Legal careerEdit

As a lawyer, Pritt successfully defended Ho Chi Minh in 1931–32 against a French request for his extradition from Hong Kong. In 1942, he initially defended Gordon Cummins. But due to a technicality, the trial was abandoned and restarted with a new jury and Pritt was replaced by another lawyer. Cummins, a member of the Royal Air Force was known in the press as the Blackout Ripper and was accused of murdering four women, mutilating their bodies and attempting to murder two others. The defence was unsuccessful, a subsequent appeal was dismissed and Cummins was hanged in June 1942.[9]

Pritt's most high-profile case, which he lost, was defending the Kapenguria Six, a group of Kenyan political figures accused in 1952 of Mau Mau links (Jomo Kenyatta, Bildad Kaggia, Kung’u Karumba, Fred Kubai, Paul Ngei and Achieng Oneko). In this case, Pritt worked with a team of Kenyan and other African, Indian and West Indian lawyers including Achhroo Kapila, Dudley Thompson Q.C. and F. R. S. De Souza.

Pritt played a significant role in the Fajar trial in May 1954 in Singapore. He was the lead counsel of the University Socialist Club with the assistance of Lee Kuan Yew as the junior counsel and helped the Club to win the case eventually.[10] From 1965 to 1966, he was Professor of Law at the University of Ghana.[5]

Death and legacyEdit

Pritt died in 1972 at his home in Pamber Heath, Hampshire.[5] Dennis Pritt Road in Nairobi, Kenya is named after him.

Pritt is one of those on Orwell's list, a list prepared by George Orwell for the Information Research Department in 1949, after the start of the Cold War. The list was officially published in 2003, but had circulated before then. It listed notable writers and others whom Orwell considered to be sympathetic to the Soviet Union. In the document, Orwell noted that Pritt was "almost certainly underground Communist", but also a "Good MP (i.e. locally). Very able and courageous".[11]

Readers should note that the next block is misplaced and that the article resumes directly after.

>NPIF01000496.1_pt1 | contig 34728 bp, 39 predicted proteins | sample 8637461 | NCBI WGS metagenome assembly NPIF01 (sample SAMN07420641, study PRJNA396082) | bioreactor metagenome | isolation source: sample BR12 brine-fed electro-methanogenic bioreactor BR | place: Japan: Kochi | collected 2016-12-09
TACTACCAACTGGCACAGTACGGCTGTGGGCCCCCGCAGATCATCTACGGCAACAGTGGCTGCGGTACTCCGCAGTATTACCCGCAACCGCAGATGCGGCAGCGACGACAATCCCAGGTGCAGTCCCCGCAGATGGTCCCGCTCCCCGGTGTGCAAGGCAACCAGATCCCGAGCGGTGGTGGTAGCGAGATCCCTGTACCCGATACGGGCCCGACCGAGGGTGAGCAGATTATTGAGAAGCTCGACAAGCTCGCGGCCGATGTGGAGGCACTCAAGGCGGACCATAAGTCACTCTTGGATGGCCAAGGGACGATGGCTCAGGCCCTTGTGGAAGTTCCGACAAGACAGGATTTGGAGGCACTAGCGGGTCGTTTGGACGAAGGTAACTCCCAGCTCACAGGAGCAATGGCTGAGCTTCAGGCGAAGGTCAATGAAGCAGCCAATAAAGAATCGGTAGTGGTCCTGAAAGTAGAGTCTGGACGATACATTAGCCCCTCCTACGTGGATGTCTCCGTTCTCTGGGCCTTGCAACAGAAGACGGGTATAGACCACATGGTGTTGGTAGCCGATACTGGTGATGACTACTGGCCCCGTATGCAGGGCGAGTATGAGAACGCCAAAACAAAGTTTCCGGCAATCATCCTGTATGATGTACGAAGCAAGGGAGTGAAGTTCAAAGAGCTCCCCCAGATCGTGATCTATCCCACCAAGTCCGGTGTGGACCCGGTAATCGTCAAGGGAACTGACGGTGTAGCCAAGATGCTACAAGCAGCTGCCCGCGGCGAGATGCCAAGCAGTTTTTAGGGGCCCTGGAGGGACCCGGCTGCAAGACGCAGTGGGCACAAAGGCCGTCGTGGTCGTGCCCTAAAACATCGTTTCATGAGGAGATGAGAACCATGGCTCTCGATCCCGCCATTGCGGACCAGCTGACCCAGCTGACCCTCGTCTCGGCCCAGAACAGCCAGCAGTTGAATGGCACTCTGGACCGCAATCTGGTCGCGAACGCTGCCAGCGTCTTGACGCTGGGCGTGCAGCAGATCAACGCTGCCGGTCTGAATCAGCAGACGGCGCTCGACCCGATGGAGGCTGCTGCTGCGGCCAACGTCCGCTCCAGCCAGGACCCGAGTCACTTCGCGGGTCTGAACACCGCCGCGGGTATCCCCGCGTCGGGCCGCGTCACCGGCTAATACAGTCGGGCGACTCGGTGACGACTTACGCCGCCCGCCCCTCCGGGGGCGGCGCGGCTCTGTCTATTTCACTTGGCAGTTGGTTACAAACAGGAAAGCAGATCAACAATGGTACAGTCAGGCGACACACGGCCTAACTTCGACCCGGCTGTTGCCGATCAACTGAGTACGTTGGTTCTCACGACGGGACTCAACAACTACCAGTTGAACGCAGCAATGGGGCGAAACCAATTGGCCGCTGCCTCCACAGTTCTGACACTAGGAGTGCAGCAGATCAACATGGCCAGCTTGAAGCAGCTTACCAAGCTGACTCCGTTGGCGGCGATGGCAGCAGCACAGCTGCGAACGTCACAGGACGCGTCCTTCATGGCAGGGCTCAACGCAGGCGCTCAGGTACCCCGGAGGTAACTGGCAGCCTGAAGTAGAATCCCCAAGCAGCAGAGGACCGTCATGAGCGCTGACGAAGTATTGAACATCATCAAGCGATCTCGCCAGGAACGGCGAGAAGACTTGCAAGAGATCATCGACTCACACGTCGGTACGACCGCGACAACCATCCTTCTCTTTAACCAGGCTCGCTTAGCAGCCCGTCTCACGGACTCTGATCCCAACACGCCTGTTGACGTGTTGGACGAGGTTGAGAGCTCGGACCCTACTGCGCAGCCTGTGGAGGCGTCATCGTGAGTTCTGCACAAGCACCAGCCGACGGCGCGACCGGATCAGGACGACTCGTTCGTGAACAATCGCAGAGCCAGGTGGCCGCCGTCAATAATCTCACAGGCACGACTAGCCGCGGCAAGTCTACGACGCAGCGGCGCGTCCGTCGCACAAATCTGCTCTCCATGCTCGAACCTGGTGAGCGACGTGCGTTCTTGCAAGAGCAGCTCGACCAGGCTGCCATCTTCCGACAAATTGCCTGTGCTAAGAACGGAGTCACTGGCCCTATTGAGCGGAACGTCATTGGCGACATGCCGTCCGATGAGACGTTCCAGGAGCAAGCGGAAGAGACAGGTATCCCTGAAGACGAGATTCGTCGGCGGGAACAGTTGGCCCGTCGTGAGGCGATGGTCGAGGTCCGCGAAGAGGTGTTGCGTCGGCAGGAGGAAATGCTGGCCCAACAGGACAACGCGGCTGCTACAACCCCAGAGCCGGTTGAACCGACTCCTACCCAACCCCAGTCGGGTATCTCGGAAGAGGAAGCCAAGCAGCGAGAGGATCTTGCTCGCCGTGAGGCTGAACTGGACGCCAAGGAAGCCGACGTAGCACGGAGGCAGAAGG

FootnotesEdit

  1. ^ Contemporary letter to G. D. H. Cole cited in Kevin Morgan, The Webbs and Soviet Communism, London: Lawrence & Wishart, 2006, pg. 77
  2. ^ a b Morgan, Kevin (2009). "Pritt, Denis Nowell (1887–1972)". Oxford Dictionary of National Biography (online ed.). Oxford University Press. doi:10.1093/ref:odnb/31570.(Subscription or UK public library membership required.)
  3. ^ a b c d e f g h i j k l Colin Holmes, "Denis Nowell Pritt," in A. Thomas Lane (ed.), Biographical Dictionary of European Labor Leaders: Volume 2: M-Z. Westport, CT: Greenwood Press, 1995; pp. 779-780.
  4. ^ Williamson, J.B. (1937). The Middle Temple Bench Book. 2nd edition, p.295.
  5. ^ a b c d "Denis Nowell Pritt". Spartacus Educational. Retrieved 28 August 2015.
  6. ^ David Caute The Fellow Travellers: Intellectual Friends of Communism, New Haven, NJ & London: Yale University Press, 1988, p.236
  7. ^ Bill Jones, The Russia Complex: The British Labour Party and the Soviet Union (Manchester University Press, 1977), p. 42
  8. ^ "UK General Election results July 1945", pokliticsresource.net
  9. ^ "Murder Appeal Dismissed". The Times (49258). London. 10 June 1942. p. 2. Retrieved 17 September 2013.
  10. ^ Poh, Soo K (2010). The Fajar Generation: The University Socialist Club and the Politics of Postwar Malaya and Singapore. Petaling Jaya: SIRD. p. 121. ISBN 9789833782864.
  11. ^ "Big Brother with a High Moral Sense" by Geoffrey Wheatcroft. The Independent, 28 June 1998]

WorksEdit

  • Light on Moscow (1939)
  • Must the War Spread? (1940)
  • Federal Illusion (1940)
  • Choose your Future (1940)
  • The Fall of the French Republic (1940)
  • USSR Our Ally (1941)
  • India Our Ally? (1946)
  • Revolt in Europe (1947)
  • A New World Grows (1947)
  • Star-Spangled Shadow (1947)
  • The State Department and the Cold War (1948)
  • Spies and Informers in the Witness-box (1958)
  • Liberty in Chains (1962)
  • The Labour Government, 1945–1951 (1963)
  • Neo-Nazis, the Danger of War (1966)
  • Autobiography
    • From Right to Left (1965)
    • Brasshats and Bureaucrats (1966)
    • The Defence Accuses (1966)

External linksEdit